The $55 to $5 also poses the question of labour practices. If Patagonia is selling a plain, non-branded shirt for £40, and are open about the ethics of their labour supply chain, how are companies like George able to produce such a low-cost t-shirt if they are employing similar ethical practices?
So, even with a higher market price, Patagonia still has a massive customer base and attracts people who are willing to spend more money to support higher quality and sustainable practices.
This means that much of Patagonia’s product value lies in their practices and the connotations of environmental sustainability that the company promotes.
At My Total Office Solutions, we have similarly employed these practices of sustainability, which make up a large portion of our attraction to customers.
Many of our solutions use refurbished technology, such as copiers, printers, multi-function devices and laptops, whilst also utilising a selection of recycled cartridges. Which helps us reduce plastic waste and ensures equipment is repaired and reused wherever possible.
Customers are happy, because they receive fit for purpose equipment with lifetime warranties and savings against previous costs, whilst knowing they are also helping the environment.
We further offset both ours and our customers’ carbon footprint through our ‘Plant a Tree’ scheme, ensuring that one tree is planted for every technology solution sold. Which is operated in conjunction with our mental health charity partner Shiva Trust.
In summary, the value that customers hold in products isn’t limited to a low-price tag or even the product quality at the risk of poor labour conditions or environmental damage.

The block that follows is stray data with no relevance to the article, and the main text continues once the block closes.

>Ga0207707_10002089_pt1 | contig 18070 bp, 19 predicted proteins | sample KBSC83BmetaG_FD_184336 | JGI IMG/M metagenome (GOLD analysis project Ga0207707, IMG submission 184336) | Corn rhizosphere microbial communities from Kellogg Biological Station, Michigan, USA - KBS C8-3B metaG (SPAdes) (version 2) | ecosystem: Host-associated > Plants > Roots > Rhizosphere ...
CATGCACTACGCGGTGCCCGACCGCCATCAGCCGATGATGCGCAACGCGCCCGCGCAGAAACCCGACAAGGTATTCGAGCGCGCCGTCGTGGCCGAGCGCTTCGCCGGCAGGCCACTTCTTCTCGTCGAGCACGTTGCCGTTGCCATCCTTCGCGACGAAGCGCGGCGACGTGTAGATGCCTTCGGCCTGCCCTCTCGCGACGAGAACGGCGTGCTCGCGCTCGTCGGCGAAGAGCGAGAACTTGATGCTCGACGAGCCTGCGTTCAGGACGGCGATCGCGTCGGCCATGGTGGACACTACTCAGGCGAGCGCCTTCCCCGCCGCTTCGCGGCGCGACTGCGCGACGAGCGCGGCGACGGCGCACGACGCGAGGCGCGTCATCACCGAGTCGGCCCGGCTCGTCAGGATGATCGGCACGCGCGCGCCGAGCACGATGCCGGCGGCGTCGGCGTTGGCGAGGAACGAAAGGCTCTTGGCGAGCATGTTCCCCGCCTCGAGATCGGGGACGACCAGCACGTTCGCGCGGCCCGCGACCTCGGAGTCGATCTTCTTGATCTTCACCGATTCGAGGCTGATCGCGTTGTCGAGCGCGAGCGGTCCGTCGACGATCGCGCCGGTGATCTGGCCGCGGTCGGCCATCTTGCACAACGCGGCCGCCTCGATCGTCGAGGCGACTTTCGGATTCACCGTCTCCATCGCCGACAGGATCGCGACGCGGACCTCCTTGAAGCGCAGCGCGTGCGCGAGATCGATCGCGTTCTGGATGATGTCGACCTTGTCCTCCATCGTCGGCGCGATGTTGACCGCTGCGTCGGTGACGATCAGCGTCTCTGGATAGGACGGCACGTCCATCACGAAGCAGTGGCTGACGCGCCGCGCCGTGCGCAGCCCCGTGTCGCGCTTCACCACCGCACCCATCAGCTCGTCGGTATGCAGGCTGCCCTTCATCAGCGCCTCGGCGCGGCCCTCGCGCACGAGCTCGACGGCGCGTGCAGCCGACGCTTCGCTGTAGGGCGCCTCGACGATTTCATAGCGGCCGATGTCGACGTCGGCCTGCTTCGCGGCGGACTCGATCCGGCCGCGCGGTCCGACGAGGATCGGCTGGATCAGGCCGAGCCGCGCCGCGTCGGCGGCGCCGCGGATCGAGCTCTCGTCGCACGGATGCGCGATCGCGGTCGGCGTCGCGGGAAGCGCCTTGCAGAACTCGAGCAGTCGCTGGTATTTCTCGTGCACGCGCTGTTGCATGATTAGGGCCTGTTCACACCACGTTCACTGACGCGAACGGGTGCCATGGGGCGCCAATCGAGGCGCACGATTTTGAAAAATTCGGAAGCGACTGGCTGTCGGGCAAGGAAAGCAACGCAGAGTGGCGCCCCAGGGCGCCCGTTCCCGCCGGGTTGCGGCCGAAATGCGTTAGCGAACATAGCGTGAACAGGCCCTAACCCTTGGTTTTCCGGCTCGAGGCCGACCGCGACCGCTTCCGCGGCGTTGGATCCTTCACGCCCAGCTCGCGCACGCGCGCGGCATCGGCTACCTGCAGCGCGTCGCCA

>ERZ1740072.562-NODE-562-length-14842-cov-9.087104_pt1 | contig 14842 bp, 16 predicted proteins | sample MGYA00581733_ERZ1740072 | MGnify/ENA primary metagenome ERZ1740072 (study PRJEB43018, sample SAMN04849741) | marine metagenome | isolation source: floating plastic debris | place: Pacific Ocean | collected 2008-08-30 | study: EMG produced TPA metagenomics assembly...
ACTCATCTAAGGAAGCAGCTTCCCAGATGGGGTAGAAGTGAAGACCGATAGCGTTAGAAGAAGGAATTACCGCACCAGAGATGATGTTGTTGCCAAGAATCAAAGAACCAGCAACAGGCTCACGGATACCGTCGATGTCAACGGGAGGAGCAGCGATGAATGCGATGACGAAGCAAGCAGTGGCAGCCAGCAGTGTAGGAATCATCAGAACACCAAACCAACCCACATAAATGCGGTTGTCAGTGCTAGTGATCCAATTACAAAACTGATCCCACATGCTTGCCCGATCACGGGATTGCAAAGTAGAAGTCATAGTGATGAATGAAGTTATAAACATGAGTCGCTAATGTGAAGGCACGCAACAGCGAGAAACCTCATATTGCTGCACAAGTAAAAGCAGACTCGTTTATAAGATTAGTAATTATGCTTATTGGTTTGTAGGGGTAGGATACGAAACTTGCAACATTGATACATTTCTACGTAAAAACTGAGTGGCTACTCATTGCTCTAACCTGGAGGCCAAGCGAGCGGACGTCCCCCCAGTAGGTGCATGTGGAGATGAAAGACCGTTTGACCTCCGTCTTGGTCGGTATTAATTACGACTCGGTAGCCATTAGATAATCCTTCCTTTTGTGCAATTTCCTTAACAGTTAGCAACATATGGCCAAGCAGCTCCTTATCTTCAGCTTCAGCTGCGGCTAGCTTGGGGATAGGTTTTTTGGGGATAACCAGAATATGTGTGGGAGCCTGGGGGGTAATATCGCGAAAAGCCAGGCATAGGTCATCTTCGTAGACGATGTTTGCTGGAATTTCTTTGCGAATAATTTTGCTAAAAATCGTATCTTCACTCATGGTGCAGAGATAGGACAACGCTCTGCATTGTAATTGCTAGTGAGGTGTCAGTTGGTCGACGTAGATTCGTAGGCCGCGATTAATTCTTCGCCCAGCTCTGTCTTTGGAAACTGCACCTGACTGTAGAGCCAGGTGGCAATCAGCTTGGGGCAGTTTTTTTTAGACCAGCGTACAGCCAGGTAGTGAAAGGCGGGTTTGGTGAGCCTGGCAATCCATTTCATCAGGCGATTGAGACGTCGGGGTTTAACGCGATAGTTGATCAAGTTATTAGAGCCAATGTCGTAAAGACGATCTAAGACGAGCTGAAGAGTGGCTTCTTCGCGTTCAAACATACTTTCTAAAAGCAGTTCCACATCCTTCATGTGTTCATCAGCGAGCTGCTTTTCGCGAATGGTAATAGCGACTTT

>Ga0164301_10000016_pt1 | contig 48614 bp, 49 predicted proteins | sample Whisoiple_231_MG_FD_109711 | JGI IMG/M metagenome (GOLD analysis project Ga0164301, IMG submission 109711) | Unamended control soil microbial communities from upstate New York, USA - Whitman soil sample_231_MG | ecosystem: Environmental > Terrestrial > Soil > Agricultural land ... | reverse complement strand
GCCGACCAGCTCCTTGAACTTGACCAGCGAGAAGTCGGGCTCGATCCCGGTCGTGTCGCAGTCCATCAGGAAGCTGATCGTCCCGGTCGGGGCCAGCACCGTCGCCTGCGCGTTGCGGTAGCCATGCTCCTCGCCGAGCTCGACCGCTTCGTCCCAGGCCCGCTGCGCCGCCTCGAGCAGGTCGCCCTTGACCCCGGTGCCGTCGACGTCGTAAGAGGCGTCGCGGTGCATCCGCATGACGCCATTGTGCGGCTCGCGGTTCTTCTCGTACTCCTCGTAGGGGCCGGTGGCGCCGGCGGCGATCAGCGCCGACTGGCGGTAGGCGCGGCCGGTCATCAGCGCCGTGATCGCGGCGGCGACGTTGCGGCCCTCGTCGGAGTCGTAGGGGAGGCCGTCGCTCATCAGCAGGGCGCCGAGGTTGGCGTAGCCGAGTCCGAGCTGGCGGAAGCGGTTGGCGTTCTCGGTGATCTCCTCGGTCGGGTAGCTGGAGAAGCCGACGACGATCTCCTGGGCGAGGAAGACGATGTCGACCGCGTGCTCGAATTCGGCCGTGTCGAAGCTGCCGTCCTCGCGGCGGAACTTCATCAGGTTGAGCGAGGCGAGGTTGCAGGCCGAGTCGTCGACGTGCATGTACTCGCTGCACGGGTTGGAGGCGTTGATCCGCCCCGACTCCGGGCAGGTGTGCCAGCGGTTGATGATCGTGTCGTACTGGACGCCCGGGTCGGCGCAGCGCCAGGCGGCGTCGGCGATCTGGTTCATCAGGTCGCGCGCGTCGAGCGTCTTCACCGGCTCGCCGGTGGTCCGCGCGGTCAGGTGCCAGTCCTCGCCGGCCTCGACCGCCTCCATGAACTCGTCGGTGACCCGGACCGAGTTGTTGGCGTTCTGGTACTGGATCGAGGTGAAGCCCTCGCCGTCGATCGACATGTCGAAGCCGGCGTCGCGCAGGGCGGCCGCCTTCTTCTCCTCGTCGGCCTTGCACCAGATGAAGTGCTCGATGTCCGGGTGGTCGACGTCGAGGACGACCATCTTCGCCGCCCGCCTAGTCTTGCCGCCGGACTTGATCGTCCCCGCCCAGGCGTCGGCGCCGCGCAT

Fair and ethical practices can equally attract willing buyers and increase the market value of products as we have seen with Patagonia.
Whilst the reduction of waste materials and use of refurbished technology, as we practice at My Total Office Solutions, can cut down the cost of production to achieve price savings for customers.
…along with the clean moral conscience that comes with environmental sustainability.
Darren Turner’s imaging business success story began in 2003 when he opened a retail store in the UK selling printer supplies to home users & small organisations. Since then he has moved into a business unit, grown his team and continued to adapt to match his customers’ changing needs. He has developed a ‘fit for purpose’ office products and solutions business model that provides certainty of cost and service for small business, charities and schools—thus providing them complete peace of mind.
He has become a trusted advisor for small organisations across the world. Turner invites you to chat with him about your business, reaching out to him on LinkedIn, email or on the phone +44-7887-548523. Especially on this topic: Giving the Shirt Off Your Back for Quality Price and Ethics.
Read his other posts and logs:
- Giving the Shirt Off Your Back for Quality Price and Ethics
- Good Business Needs Good Writers Too
- Butterflies Bumblebees and Shapeless Boxing
- The Martial Art of Fighting for your Business
- Walking the Plank with Pirates
- Resilience is Knowing When Not to Quit
- My View on the Future of the Print Technology Industry
- Planes Trains and Automobiles (and bicycles)
- Why Procrastinate Today When You Can Put it off Until Tomorrow
- Planting Trees as an Office Solution
Please add your comments below about Darren’s post, “Good Business Needs Good Writers Too” or go to LinkedIn and join the social media conversation as to why good business needs good writers too.